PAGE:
This is Part II of a two-part series on time management strategies for your IVF journey.
You can find Part I here.
Now that we’ve established how useful calendars are for reducing mental load, improving home partner communication, and bringing clarity to a logistics-heavy process, below are eight strategies you can use in tandem with your calendar to lighten the logistical stress of your IVF journey.
Note: Even if you decide to skip setting up an IVF-specific sub-calendar, as discussed in Part I of this series, you can still use your calendar in the ways discussed below to gain a lot of the benefits.
Alright, on to the good stuff…
IVF Time Management Strategy No. 1: For medical appointments, block commuting times and wiggle room from your work availability
We all know it’s unfortunately not rare for medical appointments to run late. Let’s reflect that reality in our calendars so we’re less stressed when it happens.
In addition to blocking an appointment time in your calendar, also block your driving/commuting time to the appointment, plus a few more minutes for parking, walking time, and any traffic wiggle room you might need.
Also, block your post-appointment driving/commuting time in the same way, plus whatever wiggle room you deem appropriate given how delayed some medical offices can run. While it can be frustrating to add an extra, e.g., 45 minutes to appointments and see that time disappear from your work calendar, it’s so much less stressful to have that wiggle room built in when you need it. If you end up not needing it, bonus time! If you do, Future You will thank you for giving her that breathing space.
Note: Consider putting medical appointments in both your IVF-specific sub-calendar and your work calendar – and you might be able to do this automatically using Reclaim.ai or Calendarbridge (see Part I of this series for further detail). Putting the event in your IVF-specific sub-calendar in your personal calendar lets you lay out all of the details in a private setting and automatically shares that information with whoever you’ve given access to that sub-calendar (e.g., your home partner). Putting it in your work calendar blocks your work availability. Doing both lets you keep the work level of detail high (e.g., “Busy,” “Personal appointment”), and you know you can find all the details in your personal calendar.
IVF Time Management Strategy No. 2: To the extent you can, get intentional with those appointment times
When it comes to booking your medical appointment times, if you have the flexibility, think about what timing would be the least stressful for you.
Consider how the relevant medical office runs. Generally, I aim to book one of the first appointments of the day if I can get there in time for it. It reduces the chances that my appointment will start late due to people running behind. I, therefore, tend to ask to book out into the future as much as they’ll let me in an effort to snag those early morning spots.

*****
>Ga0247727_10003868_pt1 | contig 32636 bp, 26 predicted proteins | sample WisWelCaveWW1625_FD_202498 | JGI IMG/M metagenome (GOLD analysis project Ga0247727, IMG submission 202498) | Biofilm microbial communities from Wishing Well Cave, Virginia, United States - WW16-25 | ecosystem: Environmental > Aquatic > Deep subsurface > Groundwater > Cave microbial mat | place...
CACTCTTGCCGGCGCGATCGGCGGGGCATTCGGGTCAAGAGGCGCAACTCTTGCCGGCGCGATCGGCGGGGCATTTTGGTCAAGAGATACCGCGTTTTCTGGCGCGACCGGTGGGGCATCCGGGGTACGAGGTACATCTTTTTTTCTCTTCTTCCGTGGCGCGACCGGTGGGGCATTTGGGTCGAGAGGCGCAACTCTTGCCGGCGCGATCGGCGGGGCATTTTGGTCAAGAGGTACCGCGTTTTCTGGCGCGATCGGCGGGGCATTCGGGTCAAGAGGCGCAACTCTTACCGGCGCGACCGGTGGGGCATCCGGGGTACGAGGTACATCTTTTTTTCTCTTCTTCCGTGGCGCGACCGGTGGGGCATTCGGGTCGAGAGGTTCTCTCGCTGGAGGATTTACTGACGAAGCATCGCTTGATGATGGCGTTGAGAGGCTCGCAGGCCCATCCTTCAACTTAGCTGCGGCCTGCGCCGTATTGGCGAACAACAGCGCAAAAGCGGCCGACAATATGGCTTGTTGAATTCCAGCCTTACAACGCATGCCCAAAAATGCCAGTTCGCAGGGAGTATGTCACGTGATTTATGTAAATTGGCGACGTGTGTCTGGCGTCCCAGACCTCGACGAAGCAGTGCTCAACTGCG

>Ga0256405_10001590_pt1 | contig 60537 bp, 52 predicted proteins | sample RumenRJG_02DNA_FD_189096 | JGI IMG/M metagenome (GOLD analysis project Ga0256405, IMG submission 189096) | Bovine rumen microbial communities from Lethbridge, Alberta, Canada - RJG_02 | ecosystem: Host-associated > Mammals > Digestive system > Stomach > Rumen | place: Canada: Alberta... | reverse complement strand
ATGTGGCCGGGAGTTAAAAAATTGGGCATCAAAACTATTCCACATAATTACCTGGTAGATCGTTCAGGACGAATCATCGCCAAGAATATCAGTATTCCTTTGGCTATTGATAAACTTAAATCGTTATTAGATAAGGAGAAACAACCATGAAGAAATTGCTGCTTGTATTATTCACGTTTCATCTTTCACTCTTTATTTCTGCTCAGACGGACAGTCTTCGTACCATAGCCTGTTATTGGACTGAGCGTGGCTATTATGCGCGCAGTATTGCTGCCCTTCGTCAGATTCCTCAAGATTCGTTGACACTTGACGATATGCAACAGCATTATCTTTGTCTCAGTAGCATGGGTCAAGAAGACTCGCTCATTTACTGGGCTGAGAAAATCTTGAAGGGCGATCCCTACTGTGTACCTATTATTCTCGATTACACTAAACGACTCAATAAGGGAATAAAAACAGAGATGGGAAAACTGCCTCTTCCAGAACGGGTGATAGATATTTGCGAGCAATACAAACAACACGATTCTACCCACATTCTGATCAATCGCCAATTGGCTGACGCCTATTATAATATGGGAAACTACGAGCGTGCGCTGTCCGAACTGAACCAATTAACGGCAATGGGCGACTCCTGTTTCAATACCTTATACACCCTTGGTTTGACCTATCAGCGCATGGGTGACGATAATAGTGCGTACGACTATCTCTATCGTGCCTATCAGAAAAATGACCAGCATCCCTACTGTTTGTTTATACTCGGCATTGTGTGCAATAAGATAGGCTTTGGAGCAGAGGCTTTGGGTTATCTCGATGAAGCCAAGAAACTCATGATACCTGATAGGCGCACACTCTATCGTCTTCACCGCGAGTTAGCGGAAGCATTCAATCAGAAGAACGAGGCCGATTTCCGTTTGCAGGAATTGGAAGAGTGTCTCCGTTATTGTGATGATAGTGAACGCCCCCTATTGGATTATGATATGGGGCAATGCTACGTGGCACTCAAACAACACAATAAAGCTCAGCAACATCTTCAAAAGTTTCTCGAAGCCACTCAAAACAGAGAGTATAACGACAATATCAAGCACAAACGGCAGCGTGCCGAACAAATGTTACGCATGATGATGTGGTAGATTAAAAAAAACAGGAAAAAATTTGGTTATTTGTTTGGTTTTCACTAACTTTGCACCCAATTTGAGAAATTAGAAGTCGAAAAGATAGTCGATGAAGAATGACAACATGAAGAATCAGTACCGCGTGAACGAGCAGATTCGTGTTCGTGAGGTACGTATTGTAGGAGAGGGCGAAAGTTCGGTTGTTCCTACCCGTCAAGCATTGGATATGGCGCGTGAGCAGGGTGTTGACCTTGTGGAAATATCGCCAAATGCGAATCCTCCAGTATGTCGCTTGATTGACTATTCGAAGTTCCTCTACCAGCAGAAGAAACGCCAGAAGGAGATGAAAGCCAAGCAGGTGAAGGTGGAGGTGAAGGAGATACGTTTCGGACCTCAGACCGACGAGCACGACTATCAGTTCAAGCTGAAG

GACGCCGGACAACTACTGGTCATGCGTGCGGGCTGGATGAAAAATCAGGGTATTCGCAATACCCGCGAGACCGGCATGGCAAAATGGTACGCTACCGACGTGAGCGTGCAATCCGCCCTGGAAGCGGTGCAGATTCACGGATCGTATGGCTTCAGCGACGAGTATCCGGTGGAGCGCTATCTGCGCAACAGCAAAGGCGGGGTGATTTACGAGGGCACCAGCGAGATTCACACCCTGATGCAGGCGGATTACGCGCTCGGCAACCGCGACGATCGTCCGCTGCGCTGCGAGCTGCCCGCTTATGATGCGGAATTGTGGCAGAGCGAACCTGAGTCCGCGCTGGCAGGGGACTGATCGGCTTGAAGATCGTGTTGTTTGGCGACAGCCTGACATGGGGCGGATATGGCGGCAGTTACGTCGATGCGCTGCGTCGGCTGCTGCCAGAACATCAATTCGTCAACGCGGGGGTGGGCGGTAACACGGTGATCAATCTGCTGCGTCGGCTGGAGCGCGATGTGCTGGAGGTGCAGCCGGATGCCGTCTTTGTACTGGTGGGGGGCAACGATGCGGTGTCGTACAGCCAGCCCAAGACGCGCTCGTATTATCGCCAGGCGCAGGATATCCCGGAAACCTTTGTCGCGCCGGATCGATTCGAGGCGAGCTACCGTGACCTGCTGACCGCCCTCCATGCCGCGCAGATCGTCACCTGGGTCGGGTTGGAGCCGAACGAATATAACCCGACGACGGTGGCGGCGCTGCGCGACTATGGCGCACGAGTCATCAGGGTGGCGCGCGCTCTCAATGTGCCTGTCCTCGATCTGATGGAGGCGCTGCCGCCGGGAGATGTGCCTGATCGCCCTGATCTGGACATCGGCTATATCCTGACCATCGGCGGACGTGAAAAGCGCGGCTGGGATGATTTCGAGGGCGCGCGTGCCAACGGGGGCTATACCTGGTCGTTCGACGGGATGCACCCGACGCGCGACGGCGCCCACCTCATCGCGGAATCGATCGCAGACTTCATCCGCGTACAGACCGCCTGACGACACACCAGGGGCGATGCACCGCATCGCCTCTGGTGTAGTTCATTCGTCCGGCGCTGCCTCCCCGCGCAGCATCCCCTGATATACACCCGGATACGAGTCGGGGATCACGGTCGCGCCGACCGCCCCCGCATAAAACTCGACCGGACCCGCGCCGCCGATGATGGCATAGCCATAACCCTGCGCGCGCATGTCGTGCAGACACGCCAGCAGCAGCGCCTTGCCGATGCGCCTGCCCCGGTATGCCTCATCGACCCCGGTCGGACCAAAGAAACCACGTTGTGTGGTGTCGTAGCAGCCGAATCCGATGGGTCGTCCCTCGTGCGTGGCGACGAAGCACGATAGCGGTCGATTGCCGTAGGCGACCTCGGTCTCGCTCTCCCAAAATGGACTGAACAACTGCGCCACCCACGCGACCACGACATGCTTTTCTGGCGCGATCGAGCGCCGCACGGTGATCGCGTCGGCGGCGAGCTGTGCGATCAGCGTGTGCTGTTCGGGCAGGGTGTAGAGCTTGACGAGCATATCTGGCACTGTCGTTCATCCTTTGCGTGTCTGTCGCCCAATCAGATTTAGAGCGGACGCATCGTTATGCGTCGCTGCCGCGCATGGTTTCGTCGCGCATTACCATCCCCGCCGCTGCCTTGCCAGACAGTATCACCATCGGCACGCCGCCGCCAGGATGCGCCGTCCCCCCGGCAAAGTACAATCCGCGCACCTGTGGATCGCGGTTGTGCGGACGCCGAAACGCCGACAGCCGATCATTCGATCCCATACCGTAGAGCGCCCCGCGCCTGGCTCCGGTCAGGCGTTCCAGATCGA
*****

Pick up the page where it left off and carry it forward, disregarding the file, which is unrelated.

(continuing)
That said, also think about your typical workdays and preferences. If your work mornings tend to be crazier and full of fire drills and things settle down around, e.g., 1pm, consider booking an afternoon appointment slot; leaving then will be less stressful for you than earlier in the day. Same goes if getting out of the house is hard with little kids, such that an early morning appointment would just add stress to an already stressful situation; in that case, booking during the workday might actually be less stressful for you. Similarly, if your best work energy is in the mornings, you similarly might want to work then and make these appointments for later in the day when your energy is lower anyway – and just bring some low-energy work to do or fun distractions if the appointment does start late.
Think about what would work best for you, and then aim to get those spots.
IVF Time Management Strategy No. 3: Create a separate calendar entry for questions for your medical appointments
If you’re like Past Me, you sometimes write out questions for your doctor on a phone notes app and then, during the appointment, completely forget about the note and don’t ask them any of your questions.
To help with this, I recommend creating a separate calendar entry in your IVF-specific sub-calendar at the same time as the medical appointment titled “QUESTIONS TO ASK.” Then, write the questions in the notes section of the calendar entry. This not only corrals your questions in one place, but the phone alert for “QUESTIONS TO ASK” will remind you when it’s time that you do, in fact, have questions to ask.
IVF Time Management Strategy No. 4: Calendaring Recovery Time
Once you get a specific IVF timeline from your doctor, lay it out as much as possible in your calendar(s) – and I use the plural here to note that you might want to lay out all the details in your personal IVF-specific sub-calendar and only block availability in your work calendar where relevant.
Next, consider when you might want recovery time during the process. For example, after both your egg retrieval and embryo transfer, you might feel physically and emotionally spent. Similarly, after finding out whether or not you’re pregnant, depending on the outcome, you may need time for yourself and/or with your partner to process. Consider what you might want to do during those times – and use your calendar to give yourself the space to do them.